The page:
Standard Analytical Tools Applied to CTA Programs without Adjustments

Create Incorrect Conclusions

The list of standard analytical measurements that are used successfully to measure and compare the return on investment patterns of traditional assets programs does not fully encompass the unique characteristics of alternative asset programs, especially programs that are managed by Commodity Trading Advisors (CTAs).

Traditional investment program performance is measured by several statistical formulas that have a common element. The short list includes unleveraged deployment of capital and linear returns. Alternative asset investment strategies, which seek uncorrelated returns to traditional asset programs, will employ leverage and may utilize instruments that have non-linear return patterns.

For brevity purposes, the Sharpe Ratio is a standard risk-adjusted returns measure. It is calculated by subtracting the average risk-free rate from the average portfolio return and dividing this amount by the standard deviation of the portfolio. To simplify what this means, the difference between the program return and the risk-free rate is divided by the “risk” factor of the portfolio. Standard deviation is a mathematical expression of risk because it gives a range of possible returns based on past history. The limitations of the method are that if the current risk-free rate of the 90-day Treasury Bill is used, which is below 0.10%, then any portfolio return greater than this will create a large denominator. Another limitation is that standard deviation only considers the greatest frequency of returns in a given time series. Standard deviation is calculated by taking the sum of the differences between all returns and the average return, squaring this figure, then dividing by the number of periods observed, and taking the square root of this figure. If a program gives a constant 1% to 2% month-over-month return for an extended period of time when a significant negative return is experienced, such as 50% or greater loss, the mathematical application of the formula will increase the standard deviation range of the full spectrum of possible returns and adjust slightly the range of where most returns have occurred.

A linear investment is based on a dollar-for-dollar gain or loss. If a purchased asset increases in value by one dollar, then this represents the change in value. When leverage is introduced, this tends to magnify such gain significantly. In managed futures, for discussion purposes, a CTA will enter into a position to buy a contract of corn to be delivered in the near future. The entry price of this contract is $7.00 per bushel. The standardized contract is based on 5,000 bushels. The initial margin to enter this contract is $2,025. This margin is a deposit to perform the requirements of the contract and closely resembles the amount of funds committed to this position. For each dollar the price of corn rises or falls, this translates into a $5,000 gain or loss on this contract. This is a function of the leverage associated with futures trading. It can magnify gains or losses and in this example clearly far above the amount of funds committed to this position.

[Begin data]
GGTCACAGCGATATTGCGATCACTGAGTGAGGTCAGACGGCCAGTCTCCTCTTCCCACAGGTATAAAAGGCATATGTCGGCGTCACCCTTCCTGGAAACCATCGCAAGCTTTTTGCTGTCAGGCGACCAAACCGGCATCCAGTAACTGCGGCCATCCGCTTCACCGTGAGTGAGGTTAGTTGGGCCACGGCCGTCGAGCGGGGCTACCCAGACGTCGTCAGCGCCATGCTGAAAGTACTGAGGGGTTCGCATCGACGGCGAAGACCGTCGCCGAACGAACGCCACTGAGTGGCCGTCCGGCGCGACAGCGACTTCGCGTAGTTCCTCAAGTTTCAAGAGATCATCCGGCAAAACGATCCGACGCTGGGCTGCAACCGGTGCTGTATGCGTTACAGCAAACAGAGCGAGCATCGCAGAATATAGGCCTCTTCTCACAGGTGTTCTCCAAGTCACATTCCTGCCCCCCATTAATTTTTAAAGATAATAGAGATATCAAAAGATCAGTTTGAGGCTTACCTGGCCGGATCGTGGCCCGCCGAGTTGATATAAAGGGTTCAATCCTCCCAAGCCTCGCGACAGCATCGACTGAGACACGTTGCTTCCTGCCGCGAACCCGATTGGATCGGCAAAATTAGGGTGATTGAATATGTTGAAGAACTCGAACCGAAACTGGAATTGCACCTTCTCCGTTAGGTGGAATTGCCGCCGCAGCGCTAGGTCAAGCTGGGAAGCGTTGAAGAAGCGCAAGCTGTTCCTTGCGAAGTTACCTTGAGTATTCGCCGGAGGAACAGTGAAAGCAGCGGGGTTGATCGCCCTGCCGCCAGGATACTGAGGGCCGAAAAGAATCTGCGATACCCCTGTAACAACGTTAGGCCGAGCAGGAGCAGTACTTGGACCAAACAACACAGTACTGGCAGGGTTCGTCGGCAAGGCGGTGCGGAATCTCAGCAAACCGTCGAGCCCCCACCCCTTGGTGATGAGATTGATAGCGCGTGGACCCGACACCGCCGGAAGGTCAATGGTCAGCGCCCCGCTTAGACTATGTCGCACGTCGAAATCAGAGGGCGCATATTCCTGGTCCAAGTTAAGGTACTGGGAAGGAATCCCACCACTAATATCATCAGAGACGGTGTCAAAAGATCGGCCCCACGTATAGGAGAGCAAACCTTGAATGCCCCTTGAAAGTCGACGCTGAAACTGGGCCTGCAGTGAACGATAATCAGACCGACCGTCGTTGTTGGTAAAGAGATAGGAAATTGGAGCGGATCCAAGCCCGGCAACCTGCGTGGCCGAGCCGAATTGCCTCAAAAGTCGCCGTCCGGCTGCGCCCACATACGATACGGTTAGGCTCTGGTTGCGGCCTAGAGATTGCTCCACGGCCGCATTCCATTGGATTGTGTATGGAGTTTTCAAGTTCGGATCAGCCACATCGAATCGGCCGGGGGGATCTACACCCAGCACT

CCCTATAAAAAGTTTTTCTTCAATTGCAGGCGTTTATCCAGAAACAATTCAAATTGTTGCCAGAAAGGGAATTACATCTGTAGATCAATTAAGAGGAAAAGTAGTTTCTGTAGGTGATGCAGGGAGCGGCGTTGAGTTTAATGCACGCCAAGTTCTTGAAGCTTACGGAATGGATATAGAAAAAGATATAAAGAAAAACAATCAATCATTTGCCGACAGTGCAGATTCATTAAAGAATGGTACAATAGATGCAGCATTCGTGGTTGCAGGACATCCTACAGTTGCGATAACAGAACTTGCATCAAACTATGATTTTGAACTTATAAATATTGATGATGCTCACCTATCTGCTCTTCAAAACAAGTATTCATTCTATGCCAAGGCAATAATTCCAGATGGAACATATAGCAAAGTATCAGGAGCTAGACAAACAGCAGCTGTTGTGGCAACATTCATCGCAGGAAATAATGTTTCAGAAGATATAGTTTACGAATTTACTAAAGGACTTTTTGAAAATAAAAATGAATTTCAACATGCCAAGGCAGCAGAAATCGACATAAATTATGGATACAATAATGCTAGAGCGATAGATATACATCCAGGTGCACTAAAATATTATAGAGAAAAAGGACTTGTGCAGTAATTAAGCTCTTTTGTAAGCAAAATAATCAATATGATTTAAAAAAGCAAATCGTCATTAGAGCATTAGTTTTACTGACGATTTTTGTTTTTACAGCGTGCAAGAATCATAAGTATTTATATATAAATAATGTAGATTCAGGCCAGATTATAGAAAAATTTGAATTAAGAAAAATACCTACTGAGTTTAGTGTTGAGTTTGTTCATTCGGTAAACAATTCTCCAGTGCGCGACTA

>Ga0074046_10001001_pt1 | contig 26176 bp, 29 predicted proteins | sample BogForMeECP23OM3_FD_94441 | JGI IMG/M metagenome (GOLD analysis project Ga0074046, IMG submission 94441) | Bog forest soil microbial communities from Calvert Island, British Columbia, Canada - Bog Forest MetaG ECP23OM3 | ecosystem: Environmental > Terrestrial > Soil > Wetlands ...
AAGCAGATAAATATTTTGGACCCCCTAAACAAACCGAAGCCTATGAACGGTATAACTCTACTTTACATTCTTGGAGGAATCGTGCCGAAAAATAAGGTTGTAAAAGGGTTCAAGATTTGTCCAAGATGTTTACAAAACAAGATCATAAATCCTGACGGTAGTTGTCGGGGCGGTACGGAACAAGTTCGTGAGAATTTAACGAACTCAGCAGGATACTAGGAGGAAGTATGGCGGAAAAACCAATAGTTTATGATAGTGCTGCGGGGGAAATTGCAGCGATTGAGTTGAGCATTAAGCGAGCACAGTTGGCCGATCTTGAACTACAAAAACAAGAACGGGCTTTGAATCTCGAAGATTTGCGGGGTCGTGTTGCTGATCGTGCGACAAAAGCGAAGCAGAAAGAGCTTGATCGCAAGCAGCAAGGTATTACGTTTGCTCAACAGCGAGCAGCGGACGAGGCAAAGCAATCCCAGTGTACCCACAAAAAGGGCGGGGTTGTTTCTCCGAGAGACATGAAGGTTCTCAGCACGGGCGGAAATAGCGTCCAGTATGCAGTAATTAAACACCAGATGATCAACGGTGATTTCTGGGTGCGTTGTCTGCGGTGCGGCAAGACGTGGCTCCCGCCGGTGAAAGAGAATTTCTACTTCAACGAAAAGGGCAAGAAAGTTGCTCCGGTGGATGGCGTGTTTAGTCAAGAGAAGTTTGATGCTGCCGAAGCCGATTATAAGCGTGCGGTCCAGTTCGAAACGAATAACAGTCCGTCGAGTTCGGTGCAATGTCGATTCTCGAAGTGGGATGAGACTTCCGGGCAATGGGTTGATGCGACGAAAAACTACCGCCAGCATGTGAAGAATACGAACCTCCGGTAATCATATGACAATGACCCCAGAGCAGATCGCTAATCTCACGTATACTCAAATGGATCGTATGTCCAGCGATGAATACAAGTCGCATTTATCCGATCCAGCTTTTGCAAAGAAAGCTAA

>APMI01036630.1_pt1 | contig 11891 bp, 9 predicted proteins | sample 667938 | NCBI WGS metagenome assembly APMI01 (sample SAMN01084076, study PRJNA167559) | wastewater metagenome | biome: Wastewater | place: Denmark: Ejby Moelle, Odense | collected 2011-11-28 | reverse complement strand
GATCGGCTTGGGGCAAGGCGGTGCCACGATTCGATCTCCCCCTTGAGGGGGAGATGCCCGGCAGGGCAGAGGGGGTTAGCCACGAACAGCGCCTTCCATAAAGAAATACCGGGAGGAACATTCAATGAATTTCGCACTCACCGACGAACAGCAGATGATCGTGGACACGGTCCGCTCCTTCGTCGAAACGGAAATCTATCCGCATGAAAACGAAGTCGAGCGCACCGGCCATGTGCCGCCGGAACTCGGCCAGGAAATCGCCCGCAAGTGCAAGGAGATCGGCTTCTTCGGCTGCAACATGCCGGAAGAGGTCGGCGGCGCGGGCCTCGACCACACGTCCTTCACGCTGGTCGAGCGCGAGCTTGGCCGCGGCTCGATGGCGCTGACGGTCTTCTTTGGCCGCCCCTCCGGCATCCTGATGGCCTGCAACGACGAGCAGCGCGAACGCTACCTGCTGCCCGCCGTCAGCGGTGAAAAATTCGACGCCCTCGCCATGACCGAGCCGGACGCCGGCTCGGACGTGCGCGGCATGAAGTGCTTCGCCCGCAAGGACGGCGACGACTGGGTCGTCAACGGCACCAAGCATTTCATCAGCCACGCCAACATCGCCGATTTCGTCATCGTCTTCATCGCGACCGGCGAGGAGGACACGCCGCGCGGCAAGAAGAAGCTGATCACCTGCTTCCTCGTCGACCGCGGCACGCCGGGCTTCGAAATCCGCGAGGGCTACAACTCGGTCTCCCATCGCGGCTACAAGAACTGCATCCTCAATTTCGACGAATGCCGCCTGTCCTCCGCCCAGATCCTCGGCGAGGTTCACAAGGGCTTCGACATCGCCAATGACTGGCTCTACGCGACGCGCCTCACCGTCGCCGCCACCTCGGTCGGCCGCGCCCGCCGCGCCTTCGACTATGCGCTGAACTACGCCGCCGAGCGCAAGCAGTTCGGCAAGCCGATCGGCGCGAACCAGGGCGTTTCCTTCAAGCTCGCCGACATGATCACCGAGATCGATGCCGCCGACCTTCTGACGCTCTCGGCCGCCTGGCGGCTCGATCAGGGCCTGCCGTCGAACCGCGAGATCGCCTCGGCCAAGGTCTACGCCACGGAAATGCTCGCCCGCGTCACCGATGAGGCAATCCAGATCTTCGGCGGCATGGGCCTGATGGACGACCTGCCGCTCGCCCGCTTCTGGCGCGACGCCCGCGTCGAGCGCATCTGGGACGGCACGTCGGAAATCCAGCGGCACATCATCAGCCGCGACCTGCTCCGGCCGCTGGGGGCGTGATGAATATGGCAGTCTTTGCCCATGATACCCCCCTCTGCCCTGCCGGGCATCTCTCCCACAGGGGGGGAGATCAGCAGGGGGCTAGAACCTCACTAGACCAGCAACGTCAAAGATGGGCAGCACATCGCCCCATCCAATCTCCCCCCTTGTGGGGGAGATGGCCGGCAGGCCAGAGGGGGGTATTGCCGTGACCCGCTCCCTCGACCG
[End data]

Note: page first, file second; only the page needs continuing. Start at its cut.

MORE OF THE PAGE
Options on futures contracts price patterns do not behave in a linear fashion when compared to the underlying futures contract. In the above example of a purchased corn contract at $7.00 per bushel, the call option with a $7.00 strike price may increase in value by 5-cents for a 10-cent rise of the contract price. This is a simplified example of an option delta and gives support to how option strategies deliver non-linear returns due to the varying degrees of price movements in relation to the underlying asset. Outright option buying programs require significant price moves, in favor of the contract structure, to become profitable. Outright option selling programs face limited profit and are subject to unlimited loss in the event of unfavorable price movements. The non-linear nature of options may increase this loss potential as the price of the underlying asset continues to move against the option seller. During this period the rate of price change increases significantly and may, to a point, become equal with the price change of the underlying futures contract.

Individual investors that seek adding alternative asset strategies such as managed futures should consider the degree of adjustment it may take to correctly analyze a program. Reliance on the measurements that are published with any program may not fully consider the risks of the program. Due to the nature of the high degree of leverage involved in this asset class, programs that take a defensive posture to protect the value of the accounts first and foremost will, in the long run, produce better returns. Some tools to help observe this include looking at the downside deviation of returns, the actual length of the drawdown (negative return period) and the length of time it took to recover.

Managed futures programs based on CTA performance do offer the possibility of superior returns and when blended with an overall portfolio of traditional assets, may enhance the overall returns and reduce the overall risk. Before adding such a component as a return enhancing/risk reduction strategy, ensure that you understand the past performance of the program whether the program is fairly young or has been through a wide range of market conditions, before committing any funds. I make myself available as a local advisor to assist in these areas and can be reached at [email protected]

Trading futures and options involves substantial risk that can lead to loss of capital and is unsuitable for many investors. Past performance is not indicative of future results. Speculate with risk capital only, defined as funds you can afford to lose without adversely affecting your lifestyle. These risks remain present irrespective of whether you hire an outside manager to trade an account.